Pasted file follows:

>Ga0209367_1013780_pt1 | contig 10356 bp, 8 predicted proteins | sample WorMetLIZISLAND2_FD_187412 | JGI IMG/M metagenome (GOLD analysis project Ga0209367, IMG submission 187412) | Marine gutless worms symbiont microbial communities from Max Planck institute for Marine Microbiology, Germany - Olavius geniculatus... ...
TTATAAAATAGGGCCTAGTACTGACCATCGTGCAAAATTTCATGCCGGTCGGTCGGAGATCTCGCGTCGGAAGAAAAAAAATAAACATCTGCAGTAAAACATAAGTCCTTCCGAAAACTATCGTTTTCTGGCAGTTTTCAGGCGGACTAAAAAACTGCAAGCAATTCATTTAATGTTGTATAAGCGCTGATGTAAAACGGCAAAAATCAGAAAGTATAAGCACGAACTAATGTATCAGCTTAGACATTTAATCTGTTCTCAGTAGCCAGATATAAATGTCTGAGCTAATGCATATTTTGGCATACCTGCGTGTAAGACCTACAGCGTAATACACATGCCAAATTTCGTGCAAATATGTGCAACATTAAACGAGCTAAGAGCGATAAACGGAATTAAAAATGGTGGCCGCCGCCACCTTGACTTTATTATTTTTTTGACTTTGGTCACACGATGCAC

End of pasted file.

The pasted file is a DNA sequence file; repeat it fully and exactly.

>Ga0209367_1013780_pt1 | contig 10356 bp, 8 predicted proteins | sample WorMetLIZISLAND2_FD_187412 | JGI IMG/M metagenome (GOLD analysis project Ga0209367, IMG submission 187412) | Marine gutless worms symbiont microbial communities from Max Planck institute for Marine Microbiology, Germany - Olavius geniculatus... ...
TTATAAAATAGGGCCTAGTACTGACCATCGTGCAAAATTTCATGCCGGTCGGTCGGAGATCTCGCGTCGGAAGAAAAAAAATAAACATCTGCAGTAAAACATAAGTCCTTCCGAAAACTATCGTTTTCTGGCAGTTTTCAGGCGGACTAAAAAACTGCAAGCAATTCATTTAATGTTGTATAAGCGCTGATGTAAAACGGCAAAAATCAGAAAGTATAAGCACGAACTAATGTATCAGCTTAGACATTTAATCTGTTCTCAGTAGCCAGATATAAATGTCTGAGCTAATGCATATTTTGGCATACCTGCGTGTAAGACCTACAGCGTAATACACATGCCAAATTTCGTGCAAATATGTGCAACATTAAACGAGCTAAGAGCGATAAACGGAATTAAAAATGGTGGCCGCCGCCACCTTGACTTTATTATTTTTTTGACTTTGGTCACACGATGCAC